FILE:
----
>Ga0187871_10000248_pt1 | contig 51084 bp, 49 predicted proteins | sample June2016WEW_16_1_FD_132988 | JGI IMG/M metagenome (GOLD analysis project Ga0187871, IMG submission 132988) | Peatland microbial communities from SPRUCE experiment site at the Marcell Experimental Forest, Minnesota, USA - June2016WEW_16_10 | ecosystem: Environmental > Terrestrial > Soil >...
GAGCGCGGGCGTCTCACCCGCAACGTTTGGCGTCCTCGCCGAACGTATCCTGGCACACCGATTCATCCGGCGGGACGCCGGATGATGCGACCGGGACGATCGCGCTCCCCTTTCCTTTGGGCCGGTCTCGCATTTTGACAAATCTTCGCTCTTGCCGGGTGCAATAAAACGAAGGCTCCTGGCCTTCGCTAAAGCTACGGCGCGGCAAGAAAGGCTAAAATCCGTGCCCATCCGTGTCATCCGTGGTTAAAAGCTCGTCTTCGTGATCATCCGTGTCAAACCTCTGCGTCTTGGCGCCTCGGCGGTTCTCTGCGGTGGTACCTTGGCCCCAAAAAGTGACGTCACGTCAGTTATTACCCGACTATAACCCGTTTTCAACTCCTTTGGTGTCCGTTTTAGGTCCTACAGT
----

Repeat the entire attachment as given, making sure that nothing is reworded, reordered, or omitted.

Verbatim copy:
>Ga0187871_10000248_pt1 | contig 51084 bp, 49 predicted proteins | sample June2016WEW_16_1_FD_132988 | JGI IMG/M metagenome (GOLD analysis project Ga0187871, IMG submission 132988) | Peatland microbial communities from SPRUCE experiment site at the Marcell Experimental Forest, Minnesota, USA - June2016WEW_16_10 | ecosystem: Environmental > Terrestrial > Soil >...
GAGCGCGGGCGTCTCACCCGCAACGTTTGGCGTCCTCGCCGAACGTATCCTGGCACACCGATTCATCCGGCGGGACGCCGGATGATGCGACCGGGACGATCGCGCTCCCCTTTCCTTTGGGCCGGTCTCGCATTTTGACAAATCTTCGCTCTTGCCGGGTGCAATAAAACGAAGGCTCCTGGCCTTCGCTAAAGCTACGGCGCGGCAAGAAAGGCTAAAATCCGTGCCCATCCGTGTCATCCGTGGTTAAAAGCTCGTCTTCGTGATCATCCGTGTCAAACCTCTGCGTCTTGGCGCCTCGGCGGTTCTCTGCGGTGGTACCTTGGCCCCAAAAAGTGACGTCACGTCAGTTATTACCCGACTATAACCCGTTTTCAACTCCTTTGGTGTCCGTTTTAGGTCCTACAGT